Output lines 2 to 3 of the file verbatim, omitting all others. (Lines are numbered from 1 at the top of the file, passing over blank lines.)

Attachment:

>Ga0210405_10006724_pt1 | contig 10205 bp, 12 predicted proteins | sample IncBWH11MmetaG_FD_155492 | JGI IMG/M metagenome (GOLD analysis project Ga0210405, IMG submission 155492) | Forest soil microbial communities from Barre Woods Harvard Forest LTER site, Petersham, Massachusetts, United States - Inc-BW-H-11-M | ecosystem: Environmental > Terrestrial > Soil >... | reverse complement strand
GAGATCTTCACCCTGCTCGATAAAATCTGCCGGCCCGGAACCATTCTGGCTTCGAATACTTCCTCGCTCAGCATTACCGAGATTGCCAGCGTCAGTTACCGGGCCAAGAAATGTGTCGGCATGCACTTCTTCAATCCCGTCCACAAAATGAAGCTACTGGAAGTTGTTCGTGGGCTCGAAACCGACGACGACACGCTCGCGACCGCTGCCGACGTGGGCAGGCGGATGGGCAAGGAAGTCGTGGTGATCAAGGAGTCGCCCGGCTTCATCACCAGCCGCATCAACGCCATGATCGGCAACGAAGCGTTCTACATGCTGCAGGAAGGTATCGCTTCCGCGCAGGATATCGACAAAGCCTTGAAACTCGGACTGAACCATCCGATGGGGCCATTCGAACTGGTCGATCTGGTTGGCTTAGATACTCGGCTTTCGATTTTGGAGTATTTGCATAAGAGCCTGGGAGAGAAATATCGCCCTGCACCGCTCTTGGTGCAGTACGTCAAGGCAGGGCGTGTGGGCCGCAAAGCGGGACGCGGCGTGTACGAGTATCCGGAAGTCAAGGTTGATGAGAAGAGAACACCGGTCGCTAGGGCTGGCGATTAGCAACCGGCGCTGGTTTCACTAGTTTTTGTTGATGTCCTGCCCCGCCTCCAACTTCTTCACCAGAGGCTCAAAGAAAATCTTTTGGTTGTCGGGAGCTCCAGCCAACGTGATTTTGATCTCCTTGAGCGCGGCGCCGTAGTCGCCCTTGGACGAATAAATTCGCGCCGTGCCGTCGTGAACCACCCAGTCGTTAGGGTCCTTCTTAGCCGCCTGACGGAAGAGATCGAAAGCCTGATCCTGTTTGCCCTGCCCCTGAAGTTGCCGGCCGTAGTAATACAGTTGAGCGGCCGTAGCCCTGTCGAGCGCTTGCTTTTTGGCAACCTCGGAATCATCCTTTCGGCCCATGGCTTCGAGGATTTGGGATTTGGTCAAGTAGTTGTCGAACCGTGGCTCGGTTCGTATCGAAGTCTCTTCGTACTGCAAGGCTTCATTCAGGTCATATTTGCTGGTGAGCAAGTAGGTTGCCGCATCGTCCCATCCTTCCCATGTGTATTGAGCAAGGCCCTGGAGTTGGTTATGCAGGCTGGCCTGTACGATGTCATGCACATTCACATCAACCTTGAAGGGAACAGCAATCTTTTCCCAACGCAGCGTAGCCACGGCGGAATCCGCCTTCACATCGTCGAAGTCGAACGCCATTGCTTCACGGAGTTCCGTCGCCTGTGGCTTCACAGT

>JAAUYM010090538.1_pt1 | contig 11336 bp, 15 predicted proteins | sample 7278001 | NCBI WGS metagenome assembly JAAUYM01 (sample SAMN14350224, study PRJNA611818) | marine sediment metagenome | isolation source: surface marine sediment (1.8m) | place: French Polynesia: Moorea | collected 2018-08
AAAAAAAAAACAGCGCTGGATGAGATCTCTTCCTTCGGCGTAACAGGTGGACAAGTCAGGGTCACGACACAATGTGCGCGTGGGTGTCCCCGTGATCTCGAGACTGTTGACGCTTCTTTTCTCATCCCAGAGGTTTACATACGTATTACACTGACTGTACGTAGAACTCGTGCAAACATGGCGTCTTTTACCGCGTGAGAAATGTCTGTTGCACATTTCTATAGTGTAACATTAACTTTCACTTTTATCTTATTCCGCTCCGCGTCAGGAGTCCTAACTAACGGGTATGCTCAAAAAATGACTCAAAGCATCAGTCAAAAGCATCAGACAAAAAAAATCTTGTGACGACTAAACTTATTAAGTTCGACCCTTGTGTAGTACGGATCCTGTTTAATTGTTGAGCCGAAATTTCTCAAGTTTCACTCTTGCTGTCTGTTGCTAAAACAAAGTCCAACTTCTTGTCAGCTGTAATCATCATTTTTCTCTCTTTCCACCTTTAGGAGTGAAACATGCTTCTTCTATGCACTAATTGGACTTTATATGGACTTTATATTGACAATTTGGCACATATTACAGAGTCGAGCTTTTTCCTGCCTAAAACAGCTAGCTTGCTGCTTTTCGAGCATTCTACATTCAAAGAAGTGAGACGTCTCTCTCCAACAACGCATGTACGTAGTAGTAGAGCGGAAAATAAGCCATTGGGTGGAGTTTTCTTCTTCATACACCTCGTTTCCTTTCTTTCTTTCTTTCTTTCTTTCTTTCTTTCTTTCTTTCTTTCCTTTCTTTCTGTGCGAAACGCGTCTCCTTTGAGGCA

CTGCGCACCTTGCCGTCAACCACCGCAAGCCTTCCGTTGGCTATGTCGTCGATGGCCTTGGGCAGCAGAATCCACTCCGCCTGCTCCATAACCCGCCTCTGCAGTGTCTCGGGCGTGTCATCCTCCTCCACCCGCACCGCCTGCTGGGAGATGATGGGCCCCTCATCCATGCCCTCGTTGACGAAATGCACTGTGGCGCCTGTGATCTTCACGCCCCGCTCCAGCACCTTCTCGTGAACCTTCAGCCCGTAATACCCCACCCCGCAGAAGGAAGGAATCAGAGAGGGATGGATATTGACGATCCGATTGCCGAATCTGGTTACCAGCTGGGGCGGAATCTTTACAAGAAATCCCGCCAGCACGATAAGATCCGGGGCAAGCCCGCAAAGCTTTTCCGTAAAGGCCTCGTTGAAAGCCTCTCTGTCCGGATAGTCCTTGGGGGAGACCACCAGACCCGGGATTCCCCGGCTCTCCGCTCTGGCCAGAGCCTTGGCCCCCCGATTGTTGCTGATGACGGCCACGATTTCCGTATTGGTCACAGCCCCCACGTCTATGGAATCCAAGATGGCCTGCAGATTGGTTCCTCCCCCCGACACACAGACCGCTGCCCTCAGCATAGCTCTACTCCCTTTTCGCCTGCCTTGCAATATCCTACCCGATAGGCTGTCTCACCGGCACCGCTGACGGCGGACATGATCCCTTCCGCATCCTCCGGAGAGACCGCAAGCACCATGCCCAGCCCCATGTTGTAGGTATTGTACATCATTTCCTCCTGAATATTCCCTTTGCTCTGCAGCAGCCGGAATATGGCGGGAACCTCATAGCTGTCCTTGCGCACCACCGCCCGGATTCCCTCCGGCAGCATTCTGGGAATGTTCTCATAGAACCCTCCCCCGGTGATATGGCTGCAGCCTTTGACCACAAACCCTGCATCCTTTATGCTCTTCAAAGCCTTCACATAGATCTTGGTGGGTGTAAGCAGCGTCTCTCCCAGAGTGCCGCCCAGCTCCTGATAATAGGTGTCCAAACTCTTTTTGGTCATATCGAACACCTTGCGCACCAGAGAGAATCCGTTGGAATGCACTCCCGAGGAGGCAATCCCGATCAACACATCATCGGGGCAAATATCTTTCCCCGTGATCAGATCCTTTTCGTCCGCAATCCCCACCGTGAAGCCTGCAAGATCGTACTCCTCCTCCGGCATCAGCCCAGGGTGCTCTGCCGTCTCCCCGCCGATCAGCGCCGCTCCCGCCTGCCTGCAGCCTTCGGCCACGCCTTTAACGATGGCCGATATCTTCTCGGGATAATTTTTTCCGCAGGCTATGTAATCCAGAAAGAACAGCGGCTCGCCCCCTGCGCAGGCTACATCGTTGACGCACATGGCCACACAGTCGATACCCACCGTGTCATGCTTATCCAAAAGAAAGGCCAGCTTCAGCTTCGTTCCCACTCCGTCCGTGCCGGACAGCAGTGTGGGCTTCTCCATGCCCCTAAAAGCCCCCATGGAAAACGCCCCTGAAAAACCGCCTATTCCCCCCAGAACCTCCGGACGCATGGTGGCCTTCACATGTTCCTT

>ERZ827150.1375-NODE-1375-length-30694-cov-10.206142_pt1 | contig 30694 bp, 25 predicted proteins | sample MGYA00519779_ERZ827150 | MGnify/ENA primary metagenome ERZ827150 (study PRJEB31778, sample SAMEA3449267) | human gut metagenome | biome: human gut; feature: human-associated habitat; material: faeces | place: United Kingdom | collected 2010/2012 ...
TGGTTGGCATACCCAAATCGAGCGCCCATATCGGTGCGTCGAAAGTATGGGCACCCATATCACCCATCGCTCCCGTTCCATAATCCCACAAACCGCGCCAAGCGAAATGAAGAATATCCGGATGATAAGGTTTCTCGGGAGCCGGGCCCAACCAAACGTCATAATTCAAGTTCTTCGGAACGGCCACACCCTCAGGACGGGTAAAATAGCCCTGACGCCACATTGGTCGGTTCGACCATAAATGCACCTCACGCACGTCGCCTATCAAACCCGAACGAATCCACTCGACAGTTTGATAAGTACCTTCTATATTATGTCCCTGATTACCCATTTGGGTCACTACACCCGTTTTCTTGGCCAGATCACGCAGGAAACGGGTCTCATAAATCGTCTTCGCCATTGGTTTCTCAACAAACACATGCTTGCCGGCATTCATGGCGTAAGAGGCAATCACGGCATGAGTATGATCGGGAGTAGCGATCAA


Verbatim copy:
GAGATCTTCACCCTGCTCGATAAAATCTGCCGGCCCGGAACCATTCTGGCTTCGAATACTTCCTCGCTCAGCATTACCGAGATTGCCAGCGTCAGTTACCGGGCCAAGAAATGTGTCGGCATGCACTTCTTCAATCCCGTCCACAAAATGAAGCTACTGGAAGTTGTTCGTGGGCTCGAAACCGACGACGACACGCTCGCGACCGCTGCCGACGTGGGCAGGCGGATGGGCAAGGAAGTCGTGGTGATCAAGGAGTCGCCCGGCTTCATCACCAGCCGCATCAACGCCATGATCGGCAACGAAGCGTTCTACATGCTGCAGGAAGGTATCGCTTCCGCGCAGGATATCGACAAAGCCTTGAAACTCGGACTGAACCATCCGATGGGGCCATTCGAACTGGTCGATCTGGTTGGCTTAGATACTCGGCTTTCGATTTTGGAGTATTTGCATAAGAGCCTGGGAGAGAAATATCGCCCTGCACCGCTCTTGGTGCAGTACGTCAAGGCAGGGCGTGTGGGCCGCAAAGCGGGACGCGGCGTGTACGAGTATCCGGAAGTCAAGGTTGATGAGAAGAGAACACCGGTCGCTAGGGCTGGCGATTAGCAACCGGCGCTGGTTTCACTAGTTTTTGTTGATGTCCTGCCCCGCCTCCAACTTCTTCACCAGAGGCTCAAAGAAAATCTTTTGGTTGTCGGGAGCTCCAGCCAACGTGATTTTGATCTCCTTGAGCGCGGCGCCGTAGTCGCCCTTGGACGAATAAATTCGCGCCGTGCCGTCGTGAACCACCCAGTCGTTAGGGTCCTTCTTAGCCGCCTGACGGAAGAGATCGAAAGCCTGATCCTGTTTGCCCTGCCCCTGAAGTTGCCGGCCGTAGTAATACAGTTGAGCGGCCGTAGCCCTGTCGAGCGCTTGCTTTTTGGCAACCTCGGAATCATCCTTTCGGCCCATGGCTTCGAGGATTTGGGATTTGGTCAAGTAGTTGTCGAACCGTGGCTCGGTTCGTATCGAAGTCTCTTCGTACTGCAAGGCTTCATTCAGGTCATATTTGCTGGTGAGCAAGTAGGTTGCCGCATCGTCCCATCCTTCCCATGTGTATTGAGCAAGGCCCTGGAGTTGGTTATGCAGGCTGGCCTGTACGATGTCATGCACATTCACATCAACCTTGAAGGGAACAGCAATCTTTTCCCAACGCAGCGTAGCCACGGCGGAATCCGCCTTCACATCGTCGAAGTCGAACGCCATTGCTTCACGGAGTTCCGTCGCCTGTGGCTTCACAGT

>JAAUYM010090538.1_pt1 | contig 11336 bp, 15 predicted proteins | sample 7278001 | NCBI WGS metagenome assembly JAAUYM01 (sample SAMN14350224, study PRJNA611818) | marine sediment metagenome | isolation source: surface marine sediment (1.8m) | place: French Polynesia: Moorea | collected 2018-08